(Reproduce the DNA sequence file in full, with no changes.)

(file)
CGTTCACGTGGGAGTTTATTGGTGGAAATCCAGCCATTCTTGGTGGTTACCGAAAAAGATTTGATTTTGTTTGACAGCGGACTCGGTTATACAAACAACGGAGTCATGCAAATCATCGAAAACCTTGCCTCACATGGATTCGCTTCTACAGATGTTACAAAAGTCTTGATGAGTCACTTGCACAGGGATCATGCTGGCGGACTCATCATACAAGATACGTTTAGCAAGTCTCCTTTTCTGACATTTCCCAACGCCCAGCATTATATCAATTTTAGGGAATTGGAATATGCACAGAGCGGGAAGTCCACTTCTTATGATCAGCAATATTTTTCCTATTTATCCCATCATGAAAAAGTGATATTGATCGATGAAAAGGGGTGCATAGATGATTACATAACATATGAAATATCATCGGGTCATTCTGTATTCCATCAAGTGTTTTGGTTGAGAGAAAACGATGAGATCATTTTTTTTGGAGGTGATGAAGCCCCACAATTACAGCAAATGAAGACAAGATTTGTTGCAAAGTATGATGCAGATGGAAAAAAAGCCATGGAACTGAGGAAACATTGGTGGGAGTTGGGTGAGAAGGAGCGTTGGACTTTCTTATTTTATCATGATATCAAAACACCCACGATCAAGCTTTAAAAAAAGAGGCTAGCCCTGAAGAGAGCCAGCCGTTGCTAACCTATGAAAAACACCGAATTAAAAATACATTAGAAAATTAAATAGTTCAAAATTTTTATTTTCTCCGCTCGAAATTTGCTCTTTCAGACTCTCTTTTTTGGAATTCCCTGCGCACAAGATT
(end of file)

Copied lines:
CGTTCACGTGGGAGTTTATTGGTGGAAATCCAGCCATTCTTGGTGGTTACCGAAAAAGATTTGATTTTGTTTGACAGCGGACTCGGTTATACAAACAACGGAGTCATGCAAATCATCGAAAACCTTGCCTCACATGGATTCGCTTCTACAGATGTTACAAAAGTCTTGATGAGTCACTTGCACAGGGATCATGCTGGCGGACTCATCATACAAGATACGTTTAGCAAGTCTCCTTTTCTGACATTTCCCAACGCCCAGCATTATATCAATTTTAGGGAATTGGAATATGCACAGAGCGGGAAGTCCACTTCTTATGATCAGCAATATTTTTCCTATTTATCCCATCATGAAAAAGTGATATTGATCGATGAAAAGGGGTGCATAGATGATTACATAACATATGAAATATCATCGGGTCATTCTGTATTCCATCAAGTGTTTTGGTTGAGAGAAAACGATGAGATCATTTTTTTTGGAGGTGATGAAGCCCCACAATTACAGCAAATGAAGACAAGATTTGTTGCAAAGTATGATGCAGATGGAAAAAAAGCCATGGAACTGAGGAAACATTGGTGGGAGTTGGGTGAGAAGGAGCGTTGGACTTTCTTATTTTATCATGATATCAAAACACCCACGATCAAGCTTTAAAAAAAGAGGCTAGCCCTGAAGAGAGCCAGCCGTTGCTAACCTATGAAAAACACCGAATTAAAAATACATTAGAAAATTAAATAGTTCAAAATTTTTATTTTCTCCGCTCGAAATTTGCTCTTTCAGACTCTCTTTTTTGGAATTCCCTGCGCACAAGATT